Mitzna woos Arabs and Israelis
By CNN's Christiane Amanpour
HAIFA, Israel (CNN) -- Billboards in Arabic say: "I Love Haifa," posters advertise "Co-existence Works," there is an Arab-Jewish Center, and the city is serious about community relations.
Resident Dr. Mordechai Peri says Haifa follows its mayor, Amram Mitzna's, lead.
"He knows how to deal with minorities, he knows that equality is the most important thing between Arab and Jews," the doctor said.
Another resident Dr. Butrus Abu-Manneh agrees, adding Mitzna has given three top city jobs to Arabs.
"He is likeable, trustworthy, he has a lot of good intentions and people trust him really," he reflected.
Jews come to the Arab quarter, to mingle, drink coffee, go shopping and get along. Mitzna says he can do for Israel what he's done for Haifa. So why isn't he is leading in the polls?
Mitzna himself says: "It's a big question, I must say I don't have the answer why so many people do back my ideas but still they hesitate to vote for labor under my leadership."
Mitzna says he is determined to struggle on regardless, to build a platform for Labor as a credible opposition party, and to strengthen it so it is poised to lead the country again when the time is right. And that means staying out of a coalition with Ariel Sharon's Likud Party, even though most Israelis say they want a national unity government.
Mitzna said: "You must be in opposition because once you are not in opposition there is no real opposition to government policy, then people lose hope ..."
The enduring war with Palestinians is a cause for hopelessness. Mitzna's TV ads remind voters he helped implement Israel's iron fist policy during the first Intifada...but like Rabin, (Israel's assassinated former prime minister) the soldier now wants a peaceful solution. Mitzna is a former army general.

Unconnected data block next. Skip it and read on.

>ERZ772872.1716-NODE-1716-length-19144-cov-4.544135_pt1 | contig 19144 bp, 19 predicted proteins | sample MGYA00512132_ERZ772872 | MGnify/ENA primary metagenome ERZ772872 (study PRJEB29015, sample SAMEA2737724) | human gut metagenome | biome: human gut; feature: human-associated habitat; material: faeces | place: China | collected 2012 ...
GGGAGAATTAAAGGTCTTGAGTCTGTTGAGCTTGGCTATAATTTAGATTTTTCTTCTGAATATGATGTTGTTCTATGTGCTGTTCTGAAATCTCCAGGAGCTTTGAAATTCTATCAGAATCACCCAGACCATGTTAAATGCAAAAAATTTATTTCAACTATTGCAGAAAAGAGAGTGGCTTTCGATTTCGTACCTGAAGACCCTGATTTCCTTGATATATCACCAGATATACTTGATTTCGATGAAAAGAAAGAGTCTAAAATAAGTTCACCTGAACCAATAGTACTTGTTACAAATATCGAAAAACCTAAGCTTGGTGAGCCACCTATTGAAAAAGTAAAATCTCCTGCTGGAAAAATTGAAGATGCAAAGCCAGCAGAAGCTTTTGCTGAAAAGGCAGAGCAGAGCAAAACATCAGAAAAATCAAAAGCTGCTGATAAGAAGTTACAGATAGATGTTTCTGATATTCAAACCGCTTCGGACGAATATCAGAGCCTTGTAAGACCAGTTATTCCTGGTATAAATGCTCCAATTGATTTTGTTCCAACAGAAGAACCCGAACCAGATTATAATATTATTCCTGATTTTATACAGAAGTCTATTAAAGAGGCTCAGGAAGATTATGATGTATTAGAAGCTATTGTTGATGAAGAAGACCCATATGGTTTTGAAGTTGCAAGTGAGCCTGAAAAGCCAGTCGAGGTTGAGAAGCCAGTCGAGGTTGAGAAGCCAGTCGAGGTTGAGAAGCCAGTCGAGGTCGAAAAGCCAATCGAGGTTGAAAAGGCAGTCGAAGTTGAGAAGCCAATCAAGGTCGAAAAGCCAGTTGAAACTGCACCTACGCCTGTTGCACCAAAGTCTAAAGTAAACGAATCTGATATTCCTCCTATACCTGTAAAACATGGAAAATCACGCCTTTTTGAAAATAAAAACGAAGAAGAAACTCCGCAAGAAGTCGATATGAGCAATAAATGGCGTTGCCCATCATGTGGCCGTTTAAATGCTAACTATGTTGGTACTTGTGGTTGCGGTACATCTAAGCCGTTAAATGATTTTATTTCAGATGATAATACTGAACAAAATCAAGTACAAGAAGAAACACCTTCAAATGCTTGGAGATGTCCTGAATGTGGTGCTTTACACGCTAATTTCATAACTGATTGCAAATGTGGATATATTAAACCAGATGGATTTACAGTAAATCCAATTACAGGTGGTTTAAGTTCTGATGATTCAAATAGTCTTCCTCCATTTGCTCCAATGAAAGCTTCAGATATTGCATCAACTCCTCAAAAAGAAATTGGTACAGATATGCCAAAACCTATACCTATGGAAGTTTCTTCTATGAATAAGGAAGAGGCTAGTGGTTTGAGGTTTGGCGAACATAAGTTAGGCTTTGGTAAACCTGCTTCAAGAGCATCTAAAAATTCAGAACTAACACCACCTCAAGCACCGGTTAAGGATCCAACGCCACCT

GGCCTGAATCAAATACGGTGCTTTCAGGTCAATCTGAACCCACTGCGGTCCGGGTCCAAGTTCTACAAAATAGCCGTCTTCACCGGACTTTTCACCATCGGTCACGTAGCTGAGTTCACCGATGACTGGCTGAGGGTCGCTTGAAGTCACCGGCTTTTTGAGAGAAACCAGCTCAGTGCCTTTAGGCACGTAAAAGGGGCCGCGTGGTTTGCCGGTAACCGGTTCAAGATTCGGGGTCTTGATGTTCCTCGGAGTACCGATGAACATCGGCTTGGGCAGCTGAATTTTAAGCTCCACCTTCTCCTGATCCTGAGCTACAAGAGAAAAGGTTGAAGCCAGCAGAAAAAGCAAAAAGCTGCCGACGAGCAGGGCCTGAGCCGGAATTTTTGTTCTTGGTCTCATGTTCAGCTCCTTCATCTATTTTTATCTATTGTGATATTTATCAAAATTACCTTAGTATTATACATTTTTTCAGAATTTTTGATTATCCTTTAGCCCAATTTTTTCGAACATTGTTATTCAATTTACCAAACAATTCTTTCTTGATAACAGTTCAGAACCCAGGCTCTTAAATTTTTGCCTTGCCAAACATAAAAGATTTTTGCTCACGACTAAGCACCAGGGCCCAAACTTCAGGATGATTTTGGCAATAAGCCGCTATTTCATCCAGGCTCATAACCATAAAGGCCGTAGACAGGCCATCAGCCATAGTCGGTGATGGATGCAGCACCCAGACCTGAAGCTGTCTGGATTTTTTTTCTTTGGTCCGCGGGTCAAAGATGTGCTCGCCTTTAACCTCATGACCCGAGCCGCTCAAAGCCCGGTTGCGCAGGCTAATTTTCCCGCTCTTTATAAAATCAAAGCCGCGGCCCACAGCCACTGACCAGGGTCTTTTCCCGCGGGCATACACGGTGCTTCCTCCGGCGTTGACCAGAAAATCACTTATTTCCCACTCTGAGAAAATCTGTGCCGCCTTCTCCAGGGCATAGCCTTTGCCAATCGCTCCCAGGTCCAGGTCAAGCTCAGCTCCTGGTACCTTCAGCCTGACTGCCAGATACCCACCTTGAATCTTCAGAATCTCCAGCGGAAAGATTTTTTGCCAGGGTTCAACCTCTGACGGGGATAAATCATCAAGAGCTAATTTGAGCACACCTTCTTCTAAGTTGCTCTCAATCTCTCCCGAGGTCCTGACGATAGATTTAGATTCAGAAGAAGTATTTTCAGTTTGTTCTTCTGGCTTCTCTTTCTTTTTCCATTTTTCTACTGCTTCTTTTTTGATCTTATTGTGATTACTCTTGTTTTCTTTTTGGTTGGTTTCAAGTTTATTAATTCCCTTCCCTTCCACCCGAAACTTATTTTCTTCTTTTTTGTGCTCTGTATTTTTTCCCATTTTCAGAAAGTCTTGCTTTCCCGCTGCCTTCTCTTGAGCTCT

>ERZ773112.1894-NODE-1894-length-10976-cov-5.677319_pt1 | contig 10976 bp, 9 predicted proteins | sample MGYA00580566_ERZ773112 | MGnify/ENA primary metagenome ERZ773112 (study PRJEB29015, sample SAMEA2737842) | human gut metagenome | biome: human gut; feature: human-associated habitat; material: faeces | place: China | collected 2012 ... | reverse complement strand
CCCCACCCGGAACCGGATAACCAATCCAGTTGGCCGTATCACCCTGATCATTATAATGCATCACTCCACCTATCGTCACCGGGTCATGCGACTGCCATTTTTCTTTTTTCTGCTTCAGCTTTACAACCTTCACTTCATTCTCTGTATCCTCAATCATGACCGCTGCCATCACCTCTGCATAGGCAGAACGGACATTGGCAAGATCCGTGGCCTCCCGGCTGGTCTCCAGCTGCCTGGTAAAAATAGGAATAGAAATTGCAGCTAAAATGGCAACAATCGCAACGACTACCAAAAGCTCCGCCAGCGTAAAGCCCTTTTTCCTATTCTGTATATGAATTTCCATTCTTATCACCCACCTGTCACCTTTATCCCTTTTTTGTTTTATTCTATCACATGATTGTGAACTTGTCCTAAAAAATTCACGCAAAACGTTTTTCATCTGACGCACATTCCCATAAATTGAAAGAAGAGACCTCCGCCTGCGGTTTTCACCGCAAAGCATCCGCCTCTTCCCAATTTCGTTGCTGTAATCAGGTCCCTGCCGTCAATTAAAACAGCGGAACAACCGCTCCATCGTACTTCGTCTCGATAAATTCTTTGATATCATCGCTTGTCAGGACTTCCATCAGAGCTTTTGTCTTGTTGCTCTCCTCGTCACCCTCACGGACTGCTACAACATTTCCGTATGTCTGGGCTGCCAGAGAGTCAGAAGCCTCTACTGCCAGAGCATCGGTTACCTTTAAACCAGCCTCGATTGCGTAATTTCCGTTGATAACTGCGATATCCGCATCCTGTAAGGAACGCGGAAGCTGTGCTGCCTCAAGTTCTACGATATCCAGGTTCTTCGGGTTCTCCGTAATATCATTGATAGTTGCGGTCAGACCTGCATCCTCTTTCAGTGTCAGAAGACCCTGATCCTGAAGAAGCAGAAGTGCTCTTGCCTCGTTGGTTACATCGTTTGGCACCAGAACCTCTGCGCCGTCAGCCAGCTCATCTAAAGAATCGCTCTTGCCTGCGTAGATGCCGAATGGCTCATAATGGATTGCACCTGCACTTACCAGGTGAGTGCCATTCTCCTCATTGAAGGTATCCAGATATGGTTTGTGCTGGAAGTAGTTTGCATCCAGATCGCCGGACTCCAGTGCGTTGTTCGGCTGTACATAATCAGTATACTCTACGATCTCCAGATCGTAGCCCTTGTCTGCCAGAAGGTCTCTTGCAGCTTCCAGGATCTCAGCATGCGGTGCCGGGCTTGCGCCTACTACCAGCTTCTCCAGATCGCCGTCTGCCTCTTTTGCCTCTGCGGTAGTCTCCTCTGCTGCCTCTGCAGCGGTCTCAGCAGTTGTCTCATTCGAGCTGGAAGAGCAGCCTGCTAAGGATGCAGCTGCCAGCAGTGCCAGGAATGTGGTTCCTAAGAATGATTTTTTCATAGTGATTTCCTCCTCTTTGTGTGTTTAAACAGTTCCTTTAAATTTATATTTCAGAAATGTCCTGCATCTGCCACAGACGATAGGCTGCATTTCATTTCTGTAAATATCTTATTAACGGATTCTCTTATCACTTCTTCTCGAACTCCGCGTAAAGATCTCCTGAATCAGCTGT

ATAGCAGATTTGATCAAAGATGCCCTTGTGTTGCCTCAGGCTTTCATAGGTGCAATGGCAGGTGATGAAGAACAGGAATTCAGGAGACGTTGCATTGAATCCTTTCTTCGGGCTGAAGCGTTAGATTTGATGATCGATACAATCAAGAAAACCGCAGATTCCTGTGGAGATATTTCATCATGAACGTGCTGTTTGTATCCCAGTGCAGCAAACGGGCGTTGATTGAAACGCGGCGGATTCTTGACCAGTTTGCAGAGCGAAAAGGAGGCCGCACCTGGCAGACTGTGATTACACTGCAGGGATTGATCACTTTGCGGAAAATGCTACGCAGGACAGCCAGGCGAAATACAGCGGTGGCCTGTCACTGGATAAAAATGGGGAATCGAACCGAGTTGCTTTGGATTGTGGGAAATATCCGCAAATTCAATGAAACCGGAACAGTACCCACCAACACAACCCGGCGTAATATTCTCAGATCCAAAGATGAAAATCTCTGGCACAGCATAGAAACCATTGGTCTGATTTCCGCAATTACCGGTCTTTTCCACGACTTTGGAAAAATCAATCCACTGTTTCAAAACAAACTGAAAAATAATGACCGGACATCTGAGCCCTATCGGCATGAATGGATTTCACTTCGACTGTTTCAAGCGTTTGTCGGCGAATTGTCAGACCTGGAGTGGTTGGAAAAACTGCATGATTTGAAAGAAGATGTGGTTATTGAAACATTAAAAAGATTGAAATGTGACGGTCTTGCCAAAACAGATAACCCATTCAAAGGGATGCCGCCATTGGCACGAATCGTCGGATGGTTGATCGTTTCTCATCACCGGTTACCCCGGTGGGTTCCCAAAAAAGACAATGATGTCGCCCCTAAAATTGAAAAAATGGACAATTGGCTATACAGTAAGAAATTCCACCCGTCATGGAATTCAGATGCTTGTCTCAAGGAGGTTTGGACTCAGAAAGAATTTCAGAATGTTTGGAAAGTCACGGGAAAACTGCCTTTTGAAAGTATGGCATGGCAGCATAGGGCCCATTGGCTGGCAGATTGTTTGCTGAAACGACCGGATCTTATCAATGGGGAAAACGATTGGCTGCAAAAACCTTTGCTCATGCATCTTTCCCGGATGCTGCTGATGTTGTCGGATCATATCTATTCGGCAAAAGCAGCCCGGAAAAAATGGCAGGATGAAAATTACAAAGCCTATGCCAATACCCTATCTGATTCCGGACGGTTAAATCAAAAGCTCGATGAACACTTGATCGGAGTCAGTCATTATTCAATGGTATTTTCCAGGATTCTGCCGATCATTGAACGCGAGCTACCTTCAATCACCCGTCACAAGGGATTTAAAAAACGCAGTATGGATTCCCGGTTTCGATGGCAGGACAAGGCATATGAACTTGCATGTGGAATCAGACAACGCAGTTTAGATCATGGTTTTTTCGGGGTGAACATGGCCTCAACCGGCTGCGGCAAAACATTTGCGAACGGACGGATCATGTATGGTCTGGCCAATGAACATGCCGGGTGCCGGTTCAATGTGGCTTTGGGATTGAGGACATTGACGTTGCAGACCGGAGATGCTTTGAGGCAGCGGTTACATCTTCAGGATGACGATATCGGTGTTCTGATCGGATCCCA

"Yes, sure terrorism must be met with an iron fist, and terrorism is something you have to fight strongly, on the other hand we need to call to negotiate and I will call the Palestinians to come back to the negotiating table," Mitzna said.
Most controversially, but in line with at least half the voters, Mitzna says he'll evacuate all Jewish settlements in Gaza. He recently told settlers living there just that:
"Why do you want to continue living in the middle of a million or more Palestinians here?" he asked one settler.
When another tells Mitzna he likes living by the sea, the candidate retorts: "Six million Israelis are paying a heavy price for you to live here."
"What do we gain?" he asks. He quizzes another: "Seven-hundred-and-fifty (people) killed in two years, a destroyed economy, no chance for Israelis to lead a normal life?"
Mitzna knows he's up against it trying to win a settler's vote...but he is hoping to win back Arab Israelis, who boycotted Labor in the last election.
In many Israeli towns Arabs remember the last labor government of Ehud Barak violently suppressing demonstrations, killing 13 people. Haifa was spared only because of the direct intervention of Mitzna in the city's Arab neighborhood.
It happened shortly after the start of the Intifada. There were Arab protesters, there were police. Into the middle walked Mitzna. He convinced the police not to shoot, and the demonstrators to disperse.
Even two suicide bombs have not shaken the fabric of Haifa's society. Mitzna says he believes in peace, if not today, tomorrow or the day after. That goes for his chances too.
"I am a marathon runner not a sprinter, and I'll take the Labor party where the labor party should be, leading the country," he said.